We explore the idea that perceptual experiences do not approximate properties of an “objective” world, but provide a simplified, species-specific, user interface to the world. Donald Hoffman introduced it as the Interface Theory of Perception. Hoffman also introduced his Conscious Realism thesis: the objective world consists of a social network of ‘conscious agents’ and their experiences. Thus consciousness creates all objects and properties of the physical world, reversing the traditional mind-body problem.
Using evolutionary game theory, we support interface theory with a theorem saying that perceptual strategies reporting the truth will, under natural selection, be driven to extinction by those tuned instead to fitness.
A mathematically precise definition of “conscious agents” is proposed, leading to a non-dualistic, dynamical theory of conscious process in which both observer and observed have the same structure, with many possible interfaces.
In support of conscious realism, we then discuss two theorems showing that a conscious agent can see geometric and probabilistic structures that are not necessarily in the world but properties of the conscious agent itself and different agents may see the world as having different (even incompatible!) structures. We will also discuss a way in which interfaces represent a dramatic compression of information which is functional to the agent.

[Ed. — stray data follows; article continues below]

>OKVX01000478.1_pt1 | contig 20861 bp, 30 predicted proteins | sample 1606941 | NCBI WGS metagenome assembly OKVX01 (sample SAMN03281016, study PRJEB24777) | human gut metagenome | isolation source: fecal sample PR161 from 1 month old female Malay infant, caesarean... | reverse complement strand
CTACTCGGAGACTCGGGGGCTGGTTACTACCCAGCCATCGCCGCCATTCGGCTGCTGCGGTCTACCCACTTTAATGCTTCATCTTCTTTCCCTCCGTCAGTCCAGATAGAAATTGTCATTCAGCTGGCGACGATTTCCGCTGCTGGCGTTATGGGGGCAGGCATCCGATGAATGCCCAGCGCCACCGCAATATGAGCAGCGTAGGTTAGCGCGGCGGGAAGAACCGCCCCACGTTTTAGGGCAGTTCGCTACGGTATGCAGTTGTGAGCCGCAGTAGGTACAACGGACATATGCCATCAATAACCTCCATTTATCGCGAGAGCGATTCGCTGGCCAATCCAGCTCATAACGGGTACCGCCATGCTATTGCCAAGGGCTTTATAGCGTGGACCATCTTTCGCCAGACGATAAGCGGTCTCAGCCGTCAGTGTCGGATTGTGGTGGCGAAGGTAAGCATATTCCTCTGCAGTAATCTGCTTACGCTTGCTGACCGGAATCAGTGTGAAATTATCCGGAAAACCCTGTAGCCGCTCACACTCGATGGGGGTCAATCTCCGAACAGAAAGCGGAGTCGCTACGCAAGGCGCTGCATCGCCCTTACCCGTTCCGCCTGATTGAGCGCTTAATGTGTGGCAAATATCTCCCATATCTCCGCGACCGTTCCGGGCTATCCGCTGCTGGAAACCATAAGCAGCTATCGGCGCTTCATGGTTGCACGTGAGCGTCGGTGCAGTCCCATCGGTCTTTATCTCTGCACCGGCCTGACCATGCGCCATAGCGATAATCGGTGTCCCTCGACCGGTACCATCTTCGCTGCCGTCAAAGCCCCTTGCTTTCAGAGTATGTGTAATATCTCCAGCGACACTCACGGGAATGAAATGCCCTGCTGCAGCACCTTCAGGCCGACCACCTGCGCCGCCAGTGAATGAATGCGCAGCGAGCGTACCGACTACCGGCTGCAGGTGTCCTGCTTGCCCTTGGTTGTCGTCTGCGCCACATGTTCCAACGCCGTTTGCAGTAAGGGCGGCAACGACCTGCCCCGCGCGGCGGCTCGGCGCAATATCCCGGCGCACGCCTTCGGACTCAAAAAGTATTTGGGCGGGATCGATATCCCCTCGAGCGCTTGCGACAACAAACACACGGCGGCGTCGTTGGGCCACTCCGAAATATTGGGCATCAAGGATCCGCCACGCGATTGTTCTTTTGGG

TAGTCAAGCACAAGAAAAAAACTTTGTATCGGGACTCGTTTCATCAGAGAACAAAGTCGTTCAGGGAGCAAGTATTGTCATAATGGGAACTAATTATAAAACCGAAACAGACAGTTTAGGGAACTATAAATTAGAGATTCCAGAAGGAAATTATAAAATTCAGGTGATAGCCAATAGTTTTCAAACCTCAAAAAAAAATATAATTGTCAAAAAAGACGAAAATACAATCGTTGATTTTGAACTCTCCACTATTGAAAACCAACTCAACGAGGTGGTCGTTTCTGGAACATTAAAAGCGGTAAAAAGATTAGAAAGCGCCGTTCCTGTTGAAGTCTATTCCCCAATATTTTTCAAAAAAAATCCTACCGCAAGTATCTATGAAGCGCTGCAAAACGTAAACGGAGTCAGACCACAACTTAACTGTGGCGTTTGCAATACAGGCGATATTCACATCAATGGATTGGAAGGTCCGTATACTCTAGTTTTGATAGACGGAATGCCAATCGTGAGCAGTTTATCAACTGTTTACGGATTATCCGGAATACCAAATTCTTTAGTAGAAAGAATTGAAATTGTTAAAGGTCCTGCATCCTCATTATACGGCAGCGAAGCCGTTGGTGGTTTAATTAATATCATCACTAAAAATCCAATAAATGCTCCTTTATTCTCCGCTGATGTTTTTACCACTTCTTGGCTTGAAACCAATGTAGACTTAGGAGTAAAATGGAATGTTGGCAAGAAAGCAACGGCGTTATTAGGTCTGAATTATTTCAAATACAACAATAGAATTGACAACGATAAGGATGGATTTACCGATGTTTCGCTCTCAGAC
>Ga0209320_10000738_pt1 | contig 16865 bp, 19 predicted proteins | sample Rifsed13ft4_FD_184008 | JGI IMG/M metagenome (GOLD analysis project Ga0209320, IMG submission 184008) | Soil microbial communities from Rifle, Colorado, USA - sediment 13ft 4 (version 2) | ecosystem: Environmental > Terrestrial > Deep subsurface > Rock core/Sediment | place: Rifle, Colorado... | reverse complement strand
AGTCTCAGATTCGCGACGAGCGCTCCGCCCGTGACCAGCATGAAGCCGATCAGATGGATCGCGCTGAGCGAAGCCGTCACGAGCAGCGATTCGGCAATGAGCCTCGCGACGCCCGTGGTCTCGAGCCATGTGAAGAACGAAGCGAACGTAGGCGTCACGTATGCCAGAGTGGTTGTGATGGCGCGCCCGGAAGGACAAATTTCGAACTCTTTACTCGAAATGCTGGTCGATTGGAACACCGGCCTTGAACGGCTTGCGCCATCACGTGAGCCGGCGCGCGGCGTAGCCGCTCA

This suggests that space-time is a description of location and dynamics on the perceptual interface of human conscious agents; that the “objects” of Physics are akin to icons on that interface; and that “phenomena” appear as the interactions those icons seem — to us — to be having.
What motivates a species to evolve its particular interface? Federico Faggin has proposed a mechanism for the evolution of interfaces: that it is the desire for comprehension, or self-knowing, that drives this evolution. What is required next is a theory of the process of self-knowing.